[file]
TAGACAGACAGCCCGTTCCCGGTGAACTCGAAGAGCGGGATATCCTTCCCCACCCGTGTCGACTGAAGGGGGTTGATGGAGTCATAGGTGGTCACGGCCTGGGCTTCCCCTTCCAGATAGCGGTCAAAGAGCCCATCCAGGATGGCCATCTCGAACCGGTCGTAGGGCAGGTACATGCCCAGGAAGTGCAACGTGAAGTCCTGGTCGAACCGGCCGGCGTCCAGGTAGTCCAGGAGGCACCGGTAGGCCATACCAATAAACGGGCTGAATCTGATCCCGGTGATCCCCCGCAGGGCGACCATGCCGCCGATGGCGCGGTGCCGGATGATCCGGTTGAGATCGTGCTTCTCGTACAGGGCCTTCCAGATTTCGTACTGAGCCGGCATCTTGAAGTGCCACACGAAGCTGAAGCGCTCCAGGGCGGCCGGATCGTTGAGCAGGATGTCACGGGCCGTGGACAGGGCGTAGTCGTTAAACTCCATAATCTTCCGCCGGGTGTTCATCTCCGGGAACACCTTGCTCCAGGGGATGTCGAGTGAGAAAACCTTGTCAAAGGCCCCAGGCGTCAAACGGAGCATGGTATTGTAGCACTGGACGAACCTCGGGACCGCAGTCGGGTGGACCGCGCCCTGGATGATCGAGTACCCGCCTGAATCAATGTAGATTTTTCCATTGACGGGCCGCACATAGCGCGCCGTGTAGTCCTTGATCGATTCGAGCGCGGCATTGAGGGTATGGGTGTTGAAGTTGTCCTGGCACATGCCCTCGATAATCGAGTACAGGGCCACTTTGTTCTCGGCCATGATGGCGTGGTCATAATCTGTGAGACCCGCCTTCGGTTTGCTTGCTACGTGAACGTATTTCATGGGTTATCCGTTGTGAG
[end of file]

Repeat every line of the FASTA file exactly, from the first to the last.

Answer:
TAGACAGACAGCCCGTTCCCGGTGAACTCGAAGAGCGGGATATCCTTCCCCACCCGTGTCGACTGAAGGGGGTTGATGGAGTCATAGGTGGTCACGGCCTGGGCTTCCCCTTCCAGATAGCGGTCAAAGAGCCCATCCAGGATGGCCATCTCGAACCGGTCGTAGGGCAGGTACATGCCCAGGAAGTGCAACGTGAAGTCCTGGTCGAACCGGCCGGCGTCCAGGTAGTCCAGGAGGCACCGGTAGGCCATACCAATAAACGGGCTGAATCTGATCCCGGTGATCCCCCGCAGGGCGACCATGCCGCCGATGGCGCGGTGCCGGATGATCCGGTTGAGATCGTGCTTCTCGTACAGGGCCTTCCAGATTTCGTACTGAGCCGGCATCTTGAAGTGCCACACGAAGCTGAAGCGCTCCAGGGCGGCCGGATCGTTGAGCAGGATGTCACGGGCCGTGGACAGGGCGTAGTCGTTAAACTCCATAATCTTCCGCCGGGTGTTCATCTCCGGGAACACCTTGCTCCAGGGGATGTCGAGTGAGAAAACCTTGTCAAAGGCCCCAGGCGTCAAACGGAGCATGGTATTGTAGCACTGGACGAACCTCGGGACCGCAGTCGGGTGGACCGCGCCCTGGATGATCGAGTACCCGCCTGAATCAATGTAGATTTTTCCATTGACGGGCCGCACATAGCGCGCCGTGTAGTCCTTGATCGATTCGAGCGCGGCATTGAGGGTATGGGTGTTGAAGTTGTCCTGGCACATGCCCTCGATAATCGAGTACAGGGCCACTTTGTTCTCGGCCATGATGGCGTGGTCATAATCTGTGAGACCCGCCTTCGGTTTGCTTGCTACGTGAACGTATTTCATGGGTTATCCGTTGTGAG